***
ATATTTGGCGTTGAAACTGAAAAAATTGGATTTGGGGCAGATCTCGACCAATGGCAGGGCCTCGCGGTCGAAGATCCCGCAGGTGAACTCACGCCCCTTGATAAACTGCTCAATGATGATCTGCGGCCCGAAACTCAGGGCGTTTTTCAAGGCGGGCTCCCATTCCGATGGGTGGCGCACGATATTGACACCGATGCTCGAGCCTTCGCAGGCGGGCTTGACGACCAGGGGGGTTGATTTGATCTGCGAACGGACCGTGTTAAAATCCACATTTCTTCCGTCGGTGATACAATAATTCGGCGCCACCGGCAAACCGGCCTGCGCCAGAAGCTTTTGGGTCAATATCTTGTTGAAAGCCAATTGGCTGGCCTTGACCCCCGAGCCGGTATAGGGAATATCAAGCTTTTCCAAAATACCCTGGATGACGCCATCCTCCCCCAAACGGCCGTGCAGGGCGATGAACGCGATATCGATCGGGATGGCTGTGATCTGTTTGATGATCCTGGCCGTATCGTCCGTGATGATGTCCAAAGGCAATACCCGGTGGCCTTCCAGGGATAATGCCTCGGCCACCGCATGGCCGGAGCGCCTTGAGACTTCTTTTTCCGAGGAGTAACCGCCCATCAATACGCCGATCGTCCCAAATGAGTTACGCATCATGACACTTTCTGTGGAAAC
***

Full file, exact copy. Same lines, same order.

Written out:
ATATTTGGCGTTGAAACTGAAAAAATTGGATTTGGGGCAGATCTCGACCAATGGCAGGGCCTCGCGGTCGAAGATCCCGCAGGTGAACTCACGCCCCTTGATAAACTGCTCAATGATGATCTGCGGCCCGAAACTCAGGGCGTTTTTCAAGGCGGGCTCCCATTCCGATGGGTGGCGCACGATATTGACACCGATGCTCGAGCCTTCGCAGGCGGGCTTGACGACCAGGGGGGTTGATTTGATCTGCGAACGGACCGTGTTAAAATCCACATTTCTTCCGTCGGTGATACAATAATTCGGCGCCACCGGCAAACCGGCCTGCGCCAGAAGCTTTTGGGTCAATATCTTGTTGAAAGCCAATTGGCTGGCCTTGACCCCCGAGCCGGTATAGGGAATATCAAGCTTTTCCAAAATACCCTGGATGACGCCATCCTCCCCCAAACGGCCGTGCAGGGCGATGAACGCGATATCGATCGGGATGGCTGTGATCTGTTTGATGATCCTGGCCGTATCGTCCGTGATGATGTCCAAAGGCAATACCCGGTGGCCTTCCAGGGATAATGCCTCGGCCACCGCATGGCCGGAGCGCCTTGAGACTTCTTTTTCCGAGGAGTAACCGCCCATCAATACGCCGATCGTCCCAAATGAGTTACGCATCATGACACTTTCTGTGGAAAC